Ridge and Talus in Lycus Sulci
NASA/JPL/UArizona
Ridge and Talus in Lycus Sulci
ESP_041901_2065  Science Theme: Geologic Contacts/Stratigraphy
This image nicely captures several influential geologic processes that have shaped the landscape of Lycus Sulci.

Our observation covers an area of about 7.5 by 5.4 kilometers in Lycus Sulci, located just to the northwest of Olympus Mons in the Tharsis region of Mars. “Sulci” is a Latin term meaning “furrow” or “groove.” In this case, Lycus Sulci is a region comprised of a series of depressions and ridges.

Like most of the Tharsis region, Lycus Sulci exhibits thick deposits of light-toned Martian dust; the slopes on ridges in this region feature abundant streaks. These streaks are long, thin dark-toned features. They appear when the superficial light-tone fine-grained materials (i.e., Martian dust) suddenly move down slope and expose the darker underlying volcanic surfaces. Repeat imaging shows that dust streaks are consistently dark when they are initially formed and become lighter over time. This is due to the steady deposition of dust from the atmosphere. Slope streaks are also visible along the slopes of ridges and shallow depressions.

Two ridges here exhibit partially exposed bedrock. These outcrops are interpreted to still have abundant coatings and dust, obscuring the underlying bedrock. This interpretation is based on the lack of bluish color for volcanic bedrock from the infrared-red-blue swath of our camera, and consistent with the homogenous tannish color we see throughout the same swath. It’s possible that the ridges here and throughout the Lycus Sulci region formed via volcanic and tectonic processes, which have been further sculpted by wind erosion and other mass wasting processes. For example, talus slopes, which appear as fine-grained fans or conical-shaped deposits, originate from the steepest portions of the ridges. These form when the rocks or deposits on the steepest slopes of a ridge fail under the influence of Martian gravity and their own mass, causing an avalanche of these materials, which then accumulate downslope.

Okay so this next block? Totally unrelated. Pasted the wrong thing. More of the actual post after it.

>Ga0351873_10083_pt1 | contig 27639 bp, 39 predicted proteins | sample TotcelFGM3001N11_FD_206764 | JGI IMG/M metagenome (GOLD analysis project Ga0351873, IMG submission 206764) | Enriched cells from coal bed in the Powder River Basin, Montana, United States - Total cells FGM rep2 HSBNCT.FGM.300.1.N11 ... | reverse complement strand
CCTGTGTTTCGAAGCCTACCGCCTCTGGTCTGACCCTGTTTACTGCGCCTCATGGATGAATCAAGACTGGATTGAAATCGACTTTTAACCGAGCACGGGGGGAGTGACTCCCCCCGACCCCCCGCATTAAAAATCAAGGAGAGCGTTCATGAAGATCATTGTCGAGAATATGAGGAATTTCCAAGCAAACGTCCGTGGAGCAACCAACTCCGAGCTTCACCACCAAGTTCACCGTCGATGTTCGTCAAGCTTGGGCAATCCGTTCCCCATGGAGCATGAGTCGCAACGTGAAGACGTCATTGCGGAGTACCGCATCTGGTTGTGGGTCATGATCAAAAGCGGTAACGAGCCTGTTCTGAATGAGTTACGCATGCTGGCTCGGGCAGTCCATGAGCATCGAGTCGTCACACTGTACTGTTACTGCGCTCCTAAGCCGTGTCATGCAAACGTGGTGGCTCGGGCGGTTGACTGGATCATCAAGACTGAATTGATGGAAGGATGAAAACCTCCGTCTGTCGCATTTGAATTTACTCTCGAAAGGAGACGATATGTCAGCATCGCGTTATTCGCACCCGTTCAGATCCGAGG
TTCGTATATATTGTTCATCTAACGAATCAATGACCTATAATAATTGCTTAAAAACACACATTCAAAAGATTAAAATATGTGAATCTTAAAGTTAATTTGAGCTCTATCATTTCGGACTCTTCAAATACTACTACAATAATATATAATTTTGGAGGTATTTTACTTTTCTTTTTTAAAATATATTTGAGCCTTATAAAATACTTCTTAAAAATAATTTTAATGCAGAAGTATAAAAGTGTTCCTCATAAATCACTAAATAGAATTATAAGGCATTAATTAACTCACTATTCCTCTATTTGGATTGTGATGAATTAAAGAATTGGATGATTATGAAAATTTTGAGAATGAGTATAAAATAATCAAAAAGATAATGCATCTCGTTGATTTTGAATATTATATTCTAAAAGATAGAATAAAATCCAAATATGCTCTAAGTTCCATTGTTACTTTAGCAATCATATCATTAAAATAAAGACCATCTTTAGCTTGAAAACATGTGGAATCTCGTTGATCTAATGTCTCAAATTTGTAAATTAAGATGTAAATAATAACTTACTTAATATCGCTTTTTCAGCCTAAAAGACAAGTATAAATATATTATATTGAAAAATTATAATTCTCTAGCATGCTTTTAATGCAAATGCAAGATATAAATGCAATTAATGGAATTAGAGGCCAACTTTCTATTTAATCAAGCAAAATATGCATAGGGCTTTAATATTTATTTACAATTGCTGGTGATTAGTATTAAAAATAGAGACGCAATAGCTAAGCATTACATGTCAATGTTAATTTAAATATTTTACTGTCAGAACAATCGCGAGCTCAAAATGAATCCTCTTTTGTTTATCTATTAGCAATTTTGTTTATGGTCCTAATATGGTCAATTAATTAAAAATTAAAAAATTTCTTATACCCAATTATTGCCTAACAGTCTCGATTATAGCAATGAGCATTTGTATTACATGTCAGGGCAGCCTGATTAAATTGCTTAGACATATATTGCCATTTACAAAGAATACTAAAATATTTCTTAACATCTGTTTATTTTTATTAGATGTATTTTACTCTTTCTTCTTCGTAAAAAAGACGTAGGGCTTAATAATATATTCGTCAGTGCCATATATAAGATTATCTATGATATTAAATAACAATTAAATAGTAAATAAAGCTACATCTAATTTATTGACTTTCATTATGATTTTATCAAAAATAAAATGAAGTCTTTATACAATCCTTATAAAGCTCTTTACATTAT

Written by: Kayle Hansen, Livio Tornabene, and Elizabeth Silber (narration: Tre Gibbs)  (12 August 2015)
 
Acquisition date
05 July 2015

Local Mars time
14:24

Latitude (centered)
26.253°

Longitude (East)
216.898°

Spacecraft altitude
285.9 km (177.7 miles)

Original image scale range
28.6 cm/pixel (with 1 x 1 binning) so objects ~86 cm across are resolved

Map projected scale
25 cm/pixel and North is up

Map projection
Equirectangular

Emission angle
0.9°

Phase angle
40.6°

Solar incidence angle
41°, with the Sun about 49° above the horizon

Solar longitude
8.3°, Northern Spring

For non-map projected images
North azimuth:  97°
Sub-solar azimuth:  338.7°
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HiClip mini HD

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HiView

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IRB: infrared-red-blue
RGB: red-green-blue
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Black & white is 5 km across; enhanced color about 1 km
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All of the images produced by HiRISE and accessible on this site are within the public domain: there are no restrictions on their usage by anyone in the public, including news or science organizations. We do ask for a credit line where possible:
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POSTSCRIPT
NASA’s Jet Propulsion Laboratory, a division of the California Institute of Technology in Pasadena, Calif., manages the Mars Reconnaissance Orbiter for NASA’s Science Mission Directorate, Washington. The HiRISE camera was built by Ball Aerospace and Technology Corporation and is operated by the University of Arizona.